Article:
When you take a shot of whiskey, you take a shot of America.
You could say this is an exaggeration, but read about the Whiskey Rebellion in your history textbook or consider how bourbon whiskey originated in Kentucky. “Whisky,” as they spelled it in the Old World, may have come from the Scotch-Irish immigrants, but American whiskey has become much more varied and a part of our history.
We’ll stick to the some of the more well known and historical types such as bourbon, Tennessee, rye, Canadian and blended whiskey.
These all come with their own nuanced legal definitions that dictate the main ingredient.
According to title seven, part five of federal regulations, American whiskies such as bourbon, rye and wheat cannot contain less than 51 percent of corn, rye and wheat grain respectively. The rest is up to the brand who will then ferment, distill and store it in an oak container for at least two years.
Generally people with discerning taste say that a rye whiskey has a spicier taste, while bourbon is sweeter. Jack Daniels is often thought of as bourbon, but technically is considered a Tennessee whiskey because it is filtered through charcoal right after distillation.
According to David Wondrich, cocktail historian and co-founder of the Museum of the American Cocktail in New Orleans, your whiskey of choice in the 19th century depended on whether you were a Yankee or a Southerner. In his book “Imbibe!” he notes that Yankees preferred rye and Southerners preferred bourbon because of their respective agriculture.
Prohibition changed all that. Suddenly Americans had to rely on imported Canadian blended whiskey. Canadian whiskey is more commonly called rye whiskey. Consequently, a generation of Americans wound up drinking Canadian whiskey long after prohibition ended in 1933.
Since then Dale DeGroff, aka King Cocktail, writes in his book “The Essential Cocktail” that Americans are thoroughly enjoying liquor’s availability.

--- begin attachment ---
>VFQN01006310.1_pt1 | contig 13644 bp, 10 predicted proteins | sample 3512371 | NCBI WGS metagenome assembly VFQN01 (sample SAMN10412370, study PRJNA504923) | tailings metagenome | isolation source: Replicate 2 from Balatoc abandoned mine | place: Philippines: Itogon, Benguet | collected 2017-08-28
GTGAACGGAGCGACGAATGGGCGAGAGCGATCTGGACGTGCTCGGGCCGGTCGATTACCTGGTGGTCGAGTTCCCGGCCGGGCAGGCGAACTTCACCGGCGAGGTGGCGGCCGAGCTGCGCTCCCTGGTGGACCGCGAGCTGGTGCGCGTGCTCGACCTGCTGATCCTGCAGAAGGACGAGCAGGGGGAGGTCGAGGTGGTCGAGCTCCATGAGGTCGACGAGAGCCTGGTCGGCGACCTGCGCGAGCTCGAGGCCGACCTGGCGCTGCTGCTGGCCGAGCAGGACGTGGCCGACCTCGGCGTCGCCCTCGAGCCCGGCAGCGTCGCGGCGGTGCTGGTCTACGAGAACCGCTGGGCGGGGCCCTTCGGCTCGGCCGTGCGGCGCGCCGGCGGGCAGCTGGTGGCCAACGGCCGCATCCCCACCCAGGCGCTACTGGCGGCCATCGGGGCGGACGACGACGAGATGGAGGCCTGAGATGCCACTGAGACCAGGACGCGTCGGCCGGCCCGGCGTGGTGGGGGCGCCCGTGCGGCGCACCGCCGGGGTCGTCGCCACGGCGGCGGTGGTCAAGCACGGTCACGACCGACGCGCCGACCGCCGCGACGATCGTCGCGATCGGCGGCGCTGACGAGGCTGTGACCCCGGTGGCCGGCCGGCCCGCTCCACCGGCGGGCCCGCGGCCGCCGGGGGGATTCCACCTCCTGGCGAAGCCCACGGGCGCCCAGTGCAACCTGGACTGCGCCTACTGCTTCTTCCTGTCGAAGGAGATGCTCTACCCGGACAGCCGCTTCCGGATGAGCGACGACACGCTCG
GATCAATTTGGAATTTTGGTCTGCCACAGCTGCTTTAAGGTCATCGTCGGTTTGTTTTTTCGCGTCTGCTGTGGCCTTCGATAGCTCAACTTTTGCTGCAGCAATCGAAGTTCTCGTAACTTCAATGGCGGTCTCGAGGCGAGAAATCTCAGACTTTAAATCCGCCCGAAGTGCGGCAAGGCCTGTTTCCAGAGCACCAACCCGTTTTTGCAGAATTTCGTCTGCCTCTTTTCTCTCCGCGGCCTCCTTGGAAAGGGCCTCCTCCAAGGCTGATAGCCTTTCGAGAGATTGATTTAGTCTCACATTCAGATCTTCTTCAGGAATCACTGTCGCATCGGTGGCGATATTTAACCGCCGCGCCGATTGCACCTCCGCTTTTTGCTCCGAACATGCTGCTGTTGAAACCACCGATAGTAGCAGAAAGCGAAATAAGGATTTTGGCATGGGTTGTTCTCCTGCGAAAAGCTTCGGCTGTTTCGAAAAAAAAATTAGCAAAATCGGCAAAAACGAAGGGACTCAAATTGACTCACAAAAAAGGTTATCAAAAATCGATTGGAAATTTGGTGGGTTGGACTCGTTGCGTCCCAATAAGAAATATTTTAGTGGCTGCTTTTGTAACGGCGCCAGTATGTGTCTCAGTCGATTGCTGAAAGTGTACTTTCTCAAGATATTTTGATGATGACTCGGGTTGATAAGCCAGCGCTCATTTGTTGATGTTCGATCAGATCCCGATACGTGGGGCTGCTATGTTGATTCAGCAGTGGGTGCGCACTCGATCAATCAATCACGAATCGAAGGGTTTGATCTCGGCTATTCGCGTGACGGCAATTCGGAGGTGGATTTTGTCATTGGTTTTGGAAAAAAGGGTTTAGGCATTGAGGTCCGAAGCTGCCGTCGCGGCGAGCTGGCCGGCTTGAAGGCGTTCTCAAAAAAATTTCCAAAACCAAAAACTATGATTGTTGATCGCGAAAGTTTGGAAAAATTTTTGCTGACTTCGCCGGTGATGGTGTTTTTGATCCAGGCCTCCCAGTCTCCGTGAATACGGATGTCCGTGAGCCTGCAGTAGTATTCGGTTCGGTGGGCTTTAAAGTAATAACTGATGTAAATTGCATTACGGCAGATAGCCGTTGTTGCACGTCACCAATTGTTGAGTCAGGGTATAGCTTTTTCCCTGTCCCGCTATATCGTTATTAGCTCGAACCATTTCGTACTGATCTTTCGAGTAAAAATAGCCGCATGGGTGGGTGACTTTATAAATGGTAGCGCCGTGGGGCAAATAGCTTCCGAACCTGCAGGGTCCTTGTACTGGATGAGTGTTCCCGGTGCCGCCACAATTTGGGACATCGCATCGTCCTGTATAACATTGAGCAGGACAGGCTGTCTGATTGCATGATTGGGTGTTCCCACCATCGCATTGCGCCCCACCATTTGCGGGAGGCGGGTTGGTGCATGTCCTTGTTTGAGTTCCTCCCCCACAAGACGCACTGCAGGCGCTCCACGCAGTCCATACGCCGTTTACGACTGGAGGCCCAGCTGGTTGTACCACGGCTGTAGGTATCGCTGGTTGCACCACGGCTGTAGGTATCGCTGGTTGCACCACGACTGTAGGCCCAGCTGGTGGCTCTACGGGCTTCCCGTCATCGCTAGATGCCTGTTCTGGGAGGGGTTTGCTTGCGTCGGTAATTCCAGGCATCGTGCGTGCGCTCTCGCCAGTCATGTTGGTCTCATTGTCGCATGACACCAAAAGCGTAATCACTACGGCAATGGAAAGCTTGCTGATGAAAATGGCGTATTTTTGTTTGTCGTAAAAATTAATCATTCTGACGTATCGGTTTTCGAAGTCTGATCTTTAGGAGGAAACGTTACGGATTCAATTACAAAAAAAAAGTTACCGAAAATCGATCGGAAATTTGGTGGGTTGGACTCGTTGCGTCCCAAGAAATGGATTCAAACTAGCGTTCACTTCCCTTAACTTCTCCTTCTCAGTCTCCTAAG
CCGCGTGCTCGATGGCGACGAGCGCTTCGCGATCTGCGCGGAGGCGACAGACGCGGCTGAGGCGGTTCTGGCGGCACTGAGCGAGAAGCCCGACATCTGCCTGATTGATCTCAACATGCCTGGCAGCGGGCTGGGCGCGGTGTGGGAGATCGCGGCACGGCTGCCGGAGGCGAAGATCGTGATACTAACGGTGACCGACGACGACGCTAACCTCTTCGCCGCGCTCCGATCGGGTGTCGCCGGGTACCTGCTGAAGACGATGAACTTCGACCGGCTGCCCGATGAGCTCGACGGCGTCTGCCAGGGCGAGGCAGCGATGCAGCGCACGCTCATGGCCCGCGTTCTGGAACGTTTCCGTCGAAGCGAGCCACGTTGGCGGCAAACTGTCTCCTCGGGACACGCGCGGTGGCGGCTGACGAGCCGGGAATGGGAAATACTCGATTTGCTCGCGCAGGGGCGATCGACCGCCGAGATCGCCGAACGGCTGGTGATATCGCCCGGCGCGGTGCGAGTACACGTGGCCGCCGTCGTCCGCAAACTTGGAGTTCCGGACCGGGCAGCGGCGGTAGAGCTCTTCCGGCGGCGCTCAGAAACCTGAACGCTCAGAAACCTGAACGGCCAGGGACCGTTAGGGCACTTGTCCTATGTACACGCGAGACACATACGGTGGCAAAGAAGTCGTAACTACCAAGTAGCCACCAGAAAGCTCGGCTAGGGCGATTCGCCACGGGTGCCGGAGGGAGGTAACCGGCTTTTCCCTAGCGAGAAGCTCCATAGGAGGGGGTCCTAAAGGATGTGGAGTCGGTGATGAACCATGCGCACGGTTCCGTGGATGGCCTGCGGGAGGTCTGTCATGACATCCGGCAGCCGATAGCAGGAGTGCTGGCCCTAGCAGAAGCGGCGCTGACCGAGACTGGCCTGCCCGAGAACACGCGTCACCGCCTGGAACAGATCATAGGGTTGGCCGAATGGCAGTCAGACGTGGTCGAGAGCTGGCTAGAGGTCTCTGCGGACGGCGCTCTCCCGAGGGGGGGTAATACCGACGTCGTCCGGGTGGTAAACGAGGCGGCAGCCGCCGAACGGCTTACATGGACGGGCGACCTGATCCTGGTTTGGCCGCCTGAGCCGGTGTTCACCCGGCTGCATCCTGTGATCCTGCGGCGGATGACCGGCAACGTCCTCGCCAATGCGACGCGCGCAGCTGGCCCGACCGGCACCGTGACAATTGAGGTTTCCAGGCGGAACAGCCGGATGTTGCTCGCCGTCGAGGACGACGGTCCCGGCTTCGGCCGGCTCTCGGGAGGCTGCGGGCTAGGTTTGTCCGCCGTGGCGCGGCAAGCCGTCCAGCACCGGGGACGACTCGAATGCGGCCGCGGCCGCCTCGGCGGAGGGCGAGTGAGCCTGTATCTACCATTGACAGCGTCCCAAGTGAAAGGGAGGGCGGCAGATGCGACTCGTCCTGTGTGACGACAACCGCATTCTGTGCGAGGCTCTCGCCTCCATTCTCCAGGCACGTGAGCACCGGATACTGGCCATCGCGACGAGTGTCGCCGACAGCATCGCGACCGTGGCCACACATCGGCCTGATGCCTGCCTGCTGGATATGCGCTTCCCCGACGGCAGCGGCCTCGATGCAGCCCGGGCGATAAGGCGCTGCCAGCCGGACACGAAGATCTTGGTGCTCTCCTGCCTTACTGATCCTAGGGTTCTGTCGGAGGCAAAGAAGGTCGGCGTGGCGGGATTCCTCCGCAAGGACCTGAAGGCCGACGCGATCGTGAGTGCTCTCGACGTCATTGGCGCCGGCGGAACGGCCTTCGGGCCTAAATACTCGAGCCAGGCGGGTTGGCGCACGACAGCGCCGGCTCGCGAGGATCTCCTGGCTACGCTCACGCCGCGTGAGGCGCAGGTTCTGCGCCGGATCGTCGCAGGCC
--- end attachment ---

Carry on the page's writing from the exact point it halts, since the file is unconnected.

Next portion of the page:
“We’re now in the age of small-batch and single-barrel bourbons, and drinkers are moving in the direction of premium and super-premium spirits for everything,” writes DeGroff.
So whichever type of golden liquor you pick, here are two classic whiskey cocktails. There are limitless variations, but the following two recipes aim for the more accepted combinations.
Despite how that mad man Don Draper whips up this drink, it originally never contained orange. That’s just pure fluff.
“The Old-Fashioned was a drinker’s plea for a saner, quieter, slower life,” writes Wondrich. “One in which a gent could take a drink or two without fear that it would impair his ability to dodge a speeding streetcar or operate a rotary press.”
At the time, one would walk into a bar and ask for an old-fashioned whiskey, gin or brandy when they wanted to avoid all those candy-like concoctions. The first instance of the drink was just whiskey, ice and a bit of sugar.
DeGroff goes on to suggest that the lemon peel, especially when muddled, can slightly soften the drink without candying it, and has made the Old-Fashioned a classic Thanksgiving or Christmas cocktail.
Whatever you do though, don’t put seltzer water in it. That’s just insulting. It’s an old-fashioned whiskey, not some new-school whiskey soda.
2 oz. whiskey
1/2 tsp sugar
1/2 tsp water
2 dashes of Angostura bitters
A small piece of ice
• Muddle the sugar, water and lemon peel in a rocks glass
• Add whiskey, ice and bitters
Source: George J. Kappeler,
Modern AmerIcan Drinks (New York, 1895)
Another popular 1960s “Mad Men” special, the Manhattan goes back way before many of those characters were born.
It was originally claimed to be made in the old Manhattan Club in New York City, but Wondrich later discovered a gaping hole in the story. The legend goes that it was made for Winston Churchill’s mother who was throwing a party there for Samuel Tilden after he became governor of New York.
The only problem is that the night the party was held, she was giving birth to baby Winston.
While there are other records that do certify the Manhattan Club invented the classic cocktail (just not on the night in question), the more interesting part is the vermouth. Jerry “Professor” Thomas, considered to be the father of cocktails for his 1862 book “How to Mix Drinks or The Bon-Vivant’s Companion,” reversed the whiskey and vermouth proportions for a much sweeter mix.
The choice is yours as the individual bon-vivant. You can use a drier vermouth for a drier Manhattan or vice versa for a sweeter swig.
2 oz of whiskey
1 oz of vermouth
dash of Angostura bitters
garnish with a maraschino cherry
• Stir with ice in a pint glass
• Strain and serve in a chilled cocktail glass, no ice
Source: Jerry “Professor” Thomas,
How to Mix Drinks or The Bon-Vivant’s Companion (1862)